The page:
A win-win accompaniment
For Lyme disease that has become chronic, a multi-therapy approach is often the option with the most lasting results; fractional antibiotic treatments are then associated with nutritional measures, supplementation in phytotherapy and especially in aromatherapy. Lyme disease is often associated with significant deficiencies in vitamins and minerals, which will be needed by the body. They are in fact necessary for all the enzymes in the body, for immunity in general, for maintaining the acid-base balance, for brain activity, for repairing the intestinal mucosa… because intestinal hyperpermeability is can be both the potential cause of the development of chronic infections and the consequence of treatment. Aromatherapy alone, even well selected, would remain very uncertain, antibiotic therapy alone is not 100% effective either. In addition, antibiotic treatments are heavy: natural support can help limit side effects and continue treatment, thanks to support for the intestinal flora and liver drainage. The accompaniment makes it possible to limit fatigue, digestive problems, candidiasis, etc. A follow-up by a therapist is then necessary to put in place a personalized program with an individualized mixture of essential oils, antioxidants, chelation of heavy metals, probiotics, etc.
How to react in case of a tick bite?
By adopting the right gestures and monitoring for a few weeks. However, don’t panic, not all ticks are infected. First, in the event of a tick bite, it must be removed quickly: the risk of transmission of Lyme would be higher beyond 48 hours; and logically, the longer the contact time, the greater the risk of contamination… Do not use ether, alcohol, essential oils directly on the tick: they would cause it to spit more of saliva potentially carrying borrelies. The use of a special tick puller allows the small parasite to let go without damage. After this step, disinfection is mandatory: the use of a broad-spectrum antibacterial essential oil such as tea tree is quite possible, at the rate of one to two drops diluted in a little vegetable oil. This mixture is to be used on and widely around the bite for a few days. The scar is then to be monitored for at least a month; the characteristic erythema migrans sometimes does not appear until several weeks later. Its appearance must lead to immediate consultation: it is at the first stage of the disease that antibiotic therapy is most effective. And nothing prevents you from taking the opportunity to take stock of your health and lifestyle…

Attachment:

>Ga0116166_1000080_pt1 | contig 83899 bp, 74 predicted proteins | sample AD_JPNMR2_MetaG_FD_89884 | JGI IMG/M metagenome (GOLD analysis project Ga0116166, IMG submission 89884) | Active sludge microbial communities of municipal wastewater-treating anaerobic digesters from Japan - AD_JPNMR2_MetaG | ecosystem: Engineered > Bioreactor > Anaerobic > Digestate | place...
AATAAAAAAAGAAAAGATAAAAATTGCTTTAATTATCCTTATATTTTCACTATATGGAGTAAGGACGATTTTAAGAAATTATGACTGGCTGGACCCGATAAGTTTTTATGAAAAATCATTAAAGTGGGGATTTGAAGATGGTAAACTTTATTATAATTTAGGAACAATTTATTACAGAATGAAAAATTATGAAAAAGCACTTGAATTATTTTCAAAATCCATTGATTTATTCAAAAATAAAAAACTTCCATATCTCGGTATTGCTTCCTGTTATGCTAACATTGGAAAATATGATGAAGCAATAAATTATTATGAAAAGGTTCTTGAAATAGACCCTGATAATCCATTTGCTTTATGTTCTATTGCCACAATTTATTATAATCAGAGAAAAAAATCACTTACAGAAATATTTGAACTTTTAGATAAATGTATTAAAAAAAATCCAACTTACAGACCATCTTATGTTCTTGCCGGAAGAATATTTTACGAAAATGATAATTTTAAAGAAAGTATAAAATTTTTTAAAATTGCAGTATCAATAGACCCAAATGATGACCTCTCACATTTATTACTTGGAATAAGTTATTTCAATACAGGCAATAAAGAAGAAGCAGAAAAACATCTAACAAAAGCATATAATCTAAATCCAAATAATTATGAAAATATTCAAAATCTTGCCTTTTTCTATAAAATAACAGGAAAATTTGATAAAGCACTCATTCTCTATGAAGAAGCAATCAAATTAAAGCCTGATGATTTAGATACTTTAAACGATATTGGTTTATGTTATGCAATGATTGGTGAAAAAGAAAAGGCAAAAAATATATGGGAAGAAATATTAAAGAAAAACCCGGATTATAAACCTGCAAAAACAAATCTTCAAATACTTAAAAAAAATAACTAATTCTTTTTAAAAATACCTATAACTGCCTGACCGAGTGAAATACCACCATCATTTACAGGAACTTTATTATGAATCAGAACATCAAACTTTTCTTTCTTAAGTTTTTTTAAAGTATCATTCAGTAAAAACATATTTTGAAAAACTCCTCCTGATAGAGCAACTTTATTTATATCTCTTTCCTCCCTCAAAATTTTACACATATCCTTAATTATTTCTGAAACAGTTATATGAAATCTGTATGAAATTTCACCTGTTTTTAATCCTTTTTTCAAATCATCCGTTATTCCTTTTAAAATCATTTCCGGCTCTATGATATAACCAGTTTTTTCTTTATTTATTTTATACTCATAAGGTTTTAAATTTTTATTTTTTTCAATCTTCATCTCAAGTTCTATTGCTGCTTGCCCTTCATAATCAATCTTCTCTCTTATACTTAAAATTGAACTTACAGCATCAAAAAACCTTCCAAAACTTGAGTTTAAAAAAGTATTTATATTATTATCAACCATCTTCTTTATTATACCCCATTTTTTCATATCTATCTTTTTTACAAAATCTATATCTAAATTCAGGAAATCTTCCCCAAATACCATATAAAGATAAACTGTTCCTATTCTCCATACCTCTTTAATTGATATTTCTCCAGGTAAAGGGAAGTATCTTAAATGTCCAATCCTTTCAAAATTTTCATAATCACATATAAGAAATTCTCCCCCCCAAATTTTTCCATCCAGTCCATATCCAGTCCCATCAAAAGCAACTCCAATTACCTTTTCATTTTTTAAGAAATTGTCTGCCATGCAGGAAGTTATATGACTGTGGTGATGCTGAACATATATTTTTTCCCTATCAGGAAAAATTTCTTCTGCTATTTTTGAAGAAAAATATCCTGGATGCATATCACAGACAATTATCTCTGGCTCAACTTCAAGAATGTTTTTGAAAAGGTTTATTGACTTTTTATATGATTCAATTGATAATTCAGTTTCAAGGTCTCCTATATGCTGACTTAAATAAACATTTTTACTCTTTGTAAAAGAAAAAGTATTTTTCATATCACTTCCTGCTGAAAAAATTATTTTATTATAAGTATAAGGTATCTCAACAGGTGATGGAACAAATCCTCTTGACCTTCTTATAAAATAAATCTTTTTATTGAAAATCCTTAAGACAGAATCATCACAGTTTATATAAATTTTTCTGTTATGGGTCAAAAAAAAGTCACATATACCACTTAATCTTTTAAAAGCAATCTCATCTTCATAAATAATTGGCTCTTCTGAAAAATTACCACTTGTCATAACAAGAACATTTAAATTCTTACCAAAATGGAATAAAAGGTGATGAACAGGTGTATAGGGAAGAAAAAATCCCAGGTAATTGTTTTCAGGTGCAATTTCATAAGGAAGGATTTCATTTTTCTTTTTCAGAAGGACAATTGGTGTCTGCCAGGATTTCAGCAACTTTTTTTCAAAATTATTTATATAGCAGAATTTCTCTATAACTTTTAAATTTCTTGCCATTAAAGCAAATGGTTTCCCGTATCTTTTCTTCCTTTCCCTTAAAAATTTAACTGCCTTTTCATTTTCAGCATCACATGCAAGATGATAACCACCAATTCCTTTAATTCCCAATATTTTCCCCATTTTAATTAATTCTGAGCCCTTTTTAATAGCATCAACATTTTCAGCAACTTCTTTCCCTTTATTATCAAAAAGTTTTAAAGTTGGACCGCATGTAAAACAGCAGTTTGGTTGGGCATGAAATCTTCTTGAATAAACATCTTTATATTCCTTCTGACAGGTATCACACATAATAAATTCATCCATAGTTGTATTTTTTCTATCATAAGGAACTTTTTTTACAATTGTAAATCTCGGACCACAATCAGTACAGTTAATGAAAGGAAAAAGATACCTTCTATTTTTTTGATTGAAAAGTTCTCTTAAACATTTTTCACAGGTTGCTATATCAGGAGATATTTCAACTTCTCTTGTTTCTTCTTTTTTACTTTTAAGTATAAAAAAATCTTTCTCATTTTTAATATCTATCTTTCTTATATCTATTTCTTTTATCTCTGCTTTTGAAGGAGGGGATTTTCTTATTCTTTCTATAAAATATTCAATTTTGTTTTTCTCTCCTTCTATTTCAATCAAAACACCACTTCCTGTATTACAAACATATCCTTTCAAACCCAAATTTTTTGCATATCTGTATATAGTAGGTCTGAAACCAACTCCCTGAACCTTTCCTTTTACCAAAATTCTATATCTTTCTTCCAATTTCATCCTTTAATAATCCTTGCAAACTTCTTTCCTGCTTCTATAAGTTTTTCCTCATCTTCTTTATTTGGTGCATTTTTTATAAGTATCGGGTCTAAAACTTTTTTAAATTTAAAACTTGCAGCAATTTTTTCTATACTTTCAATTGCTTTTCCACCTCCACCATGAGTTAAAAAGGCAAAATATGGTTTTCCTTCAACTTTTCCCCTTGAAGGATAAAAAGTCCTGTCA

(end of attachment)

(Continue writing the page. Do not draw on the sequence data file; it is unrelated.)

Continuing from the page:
In short, there is no miracle solution but rather a long-term program: with lyme, it’s not really the story of an enemy to be defeated, rather that of health to be deeply renovated.
* The information and services available on pressesante.com in no way replace the consultation of competent health professionals. [HighProtein-Foods.com]